In this year’s Spring Budget on 6 March 2024, the Chancellor announced changes to the non-domicile regime, as well as the remittance basis of taxation. We take a look at what this means.

This announcement affects UK tax treatment of non-domiciled individuals (non-UK domiciled) who are resident in the UK. Here's a breakdown of the key changes:

Summary of changes

  1. Current remittance basis ending

    The existing remittance basis for income tax and Capital Gains Tax will be abolished for non-domiciled UK residents from 6 April 2025.

  2. New regime for non-domiciled individuals

    A new four-year foreign income and gains (FIG) regime will be introduced from 6 April 2025.

    • Individuals who become UK tax resident after a period of 10 years of non-UK residence can benefit.
    • They will not pay UK tax on foreign income and gains arising in the first four years of UK tax residence (if they claim the regime).
    • They can bring these funds into the UK without further tax charges.
  3. Impact on offshore trusts

    From 6 April 2025, certain protections from taxation on future income and gains arising within trust structures will be lost for non-domiciled individuals who don't qualify for the four-year FIG regime.

    Distributions from non-resident trusts made after 6 April 2025, will be taxed in the UK after the four-year period.

  4. Inheritance tax (future consultation)

    The government intends to move inheritance tax from a domicile-based regime to a residence-based regime, but this is subject to consultation and would only apply from 6 April 2025 onwards.

  5. Other changes

    • A temporary reduction in foreign income tax will be available for individuals moving from the remittance basis to the arising basis in 2025-2026 (only if they don't qualify for the new four-year FIG regime).
    • Individuals who have been taxed on a remittance basis can elect for a rebasing of Capital Gains Tax on disposal of certain assets held personally.
    • A new Temporary Repatriation Facility (TRF) will allow a reduced tax rate of 12% on remittances of pre-6 April 2025 foreign income and gains under specific conditions.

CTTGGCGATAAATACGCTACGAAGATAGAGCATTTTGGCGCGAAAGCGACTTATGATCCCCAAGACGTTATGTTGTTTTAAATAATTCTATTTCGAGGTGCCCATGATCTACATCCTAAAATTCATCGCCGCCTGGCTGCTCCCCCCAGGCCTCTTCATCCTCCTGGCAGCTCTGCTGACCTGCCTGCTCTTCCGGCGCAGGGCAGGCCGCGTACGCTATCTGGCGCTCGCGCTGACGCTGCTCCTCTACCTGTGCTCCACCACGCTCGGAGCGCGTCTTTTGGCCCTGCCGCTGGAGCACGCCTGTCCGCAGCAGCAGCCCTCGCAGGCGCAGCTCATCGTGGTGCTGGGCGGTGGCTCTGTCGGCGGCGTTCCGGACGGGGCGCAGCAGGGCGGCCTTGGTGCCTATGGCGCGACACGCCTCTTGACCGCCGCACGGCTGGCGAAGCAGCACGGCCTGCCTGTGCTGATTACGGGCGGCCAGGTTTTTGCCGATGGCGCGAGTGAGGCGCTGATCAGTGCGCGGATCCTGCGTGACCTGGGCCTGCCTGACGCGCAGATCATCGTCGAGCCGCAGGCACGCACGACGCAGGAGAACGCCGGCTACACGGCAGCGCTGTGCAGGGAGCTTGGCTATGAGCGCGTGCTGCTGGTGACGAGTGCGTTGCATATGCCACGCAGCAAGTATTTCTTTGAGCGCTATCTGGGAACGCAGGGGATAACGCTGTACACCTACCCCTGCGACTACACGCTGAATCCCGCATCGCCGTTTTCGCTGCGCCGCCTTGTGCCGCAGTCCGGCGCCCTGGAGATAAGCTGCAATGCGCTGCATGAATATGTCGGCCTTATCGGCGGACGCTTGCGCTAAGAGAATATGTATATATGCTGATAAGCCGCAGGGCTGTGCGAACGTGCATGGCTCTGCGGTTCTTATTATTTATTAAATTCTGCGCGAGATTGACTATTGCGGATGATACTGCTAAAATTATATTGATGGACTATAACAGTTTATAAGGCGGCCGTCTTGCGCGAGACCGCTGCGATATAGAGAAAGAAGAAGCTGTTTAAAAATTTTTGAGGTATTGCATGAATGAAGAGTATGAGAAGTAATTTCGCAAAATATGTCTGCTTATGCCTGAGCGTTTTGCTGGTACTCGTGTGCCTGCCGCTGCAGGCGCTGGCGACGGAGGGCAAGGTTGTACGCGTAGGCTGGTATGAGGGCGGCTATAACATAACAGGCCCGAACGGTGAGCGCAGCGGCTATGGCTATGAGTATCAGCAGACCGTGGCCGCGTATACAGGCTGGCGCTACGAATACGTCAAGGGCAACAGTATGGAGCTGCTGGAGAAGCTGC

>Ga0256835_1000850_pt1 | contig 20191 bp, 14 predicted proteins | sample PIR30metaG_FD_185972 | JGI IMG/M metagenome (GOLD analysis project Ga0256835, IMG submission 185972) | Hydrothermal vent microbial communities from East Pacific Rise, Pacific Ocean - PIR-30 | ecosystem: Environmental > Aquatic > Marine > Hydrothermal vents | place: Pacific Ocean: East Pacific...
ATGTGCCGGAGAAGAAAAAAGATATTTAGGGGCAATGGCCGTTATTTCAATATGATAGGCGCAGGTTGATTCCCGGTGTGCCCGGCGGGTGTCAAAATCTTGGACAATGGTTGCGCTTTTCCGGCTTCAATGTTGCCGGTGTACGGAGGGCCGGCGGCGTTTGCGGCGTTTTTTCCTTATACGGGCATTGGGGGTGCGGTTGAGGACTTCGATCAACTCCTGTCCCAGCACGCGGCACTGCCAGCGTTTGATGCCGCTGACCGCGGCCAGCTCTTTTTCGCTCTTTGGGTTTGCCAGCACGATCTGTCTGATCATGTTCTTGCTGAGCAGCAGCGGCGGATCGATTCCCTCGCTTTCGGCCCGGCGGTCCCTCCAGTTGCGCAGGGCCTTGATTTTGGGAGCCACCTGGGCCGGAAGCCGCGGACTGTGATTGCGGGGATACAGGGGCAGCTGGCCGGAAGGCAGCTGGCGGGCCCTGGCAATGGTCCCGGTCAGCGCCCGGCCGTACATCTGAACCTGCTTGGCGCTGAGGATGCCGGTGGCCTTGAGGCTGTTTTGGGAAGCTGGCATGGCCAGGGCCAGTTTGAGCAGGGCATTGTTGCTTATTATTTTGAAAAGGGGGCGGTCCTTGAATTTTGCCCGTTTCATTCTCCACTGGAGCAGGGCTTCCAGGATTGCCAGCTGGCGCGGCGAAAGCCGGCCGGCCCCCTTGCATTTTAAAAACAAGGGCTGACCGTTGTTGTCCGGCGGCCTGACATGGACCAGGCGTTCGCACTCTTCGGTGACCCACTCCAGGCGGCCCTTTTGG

See also: Taxation in the UK: Our guide to tax residency and domiciled status

Planning opportunities for South Africans

The move to abolish the remittance basis of taxation is a welcome one in our opinion.

Not only will this allow you to freely remit income and gains from SA with no further taxation in the UK, but also result in a case of double non-taxation on such income. (Items of income such as interest, income from employment related pension funds and capital gains are normally taxable in the UK only, and SA has no taxing rights). This in itself is not unusual as income from employment-related pension funds from the UK is not taxed in SA either, even though SARS has the taxing rights.

The move also allows emigrating SA residents to avoid the double tax trap on exit. At present, when you become non-resident for taxation in SA, you face the exit-tax on the deemed disposal of your worldwide assets. If you did not make an actual disposal, and sold the asset(s) three years later, for example, you will not face CGT in the UK again in such disposal (nor in SA). This allows you a period of four years to unwind and sell any assets caught by the deemed disposal rules.

How the changes relate to South African trusts

Distributions of income and gains from SA trusts will not be taxed in the UK. However, such distributions will still be taxed in SA at the trust tax rates. In essence, there will be no changes here, as one can apply the existing rules to avoid further taxation in the UK in any event.

Distributions from offshore trusts will likewise not be taxable in the initial four-year period. However, post this period, these would become taxable. Using careful planning, one would nevertheless be able to avoid the imposition of the matching rules as it applies to non-resident trusts, and still receive tax advantaged income from such trusts, and further avoid the stockpiled gains problems.

IHT and trusts – the position for trusts set up properly prior to April 2025 will remain unchanged, and these trusts will not be subject to IHT at any point. The proposal is that trusts formed after that will trigger IHT as per the normal trust rules which may have anniversary and exit charges within the residence and tail periods. Again, with careful planning this may be avoided by using the relevant treaty provisions.

Inheritance tax

From an inheritance tax perspective, the position of individually held assets are unclear at this stage, and one would need to consider the further drafts. It does appear that the deemed domicile rules will be modified to shorten the period of residence before triggering domiciled status, and perhaps a longer ‘’tail’’ of retaining that status once you’ve left the UK. The one big problem (or advantage to a South African) is that the UK has a couple of IHT treaties, of which SA is one, which will override the domestic law, unless the treaty itself is modified.

Please note: This is a simplified summary, and you should consult a tax professional for detailed advice on your specific situation. For more technical details, please consult the UK government website

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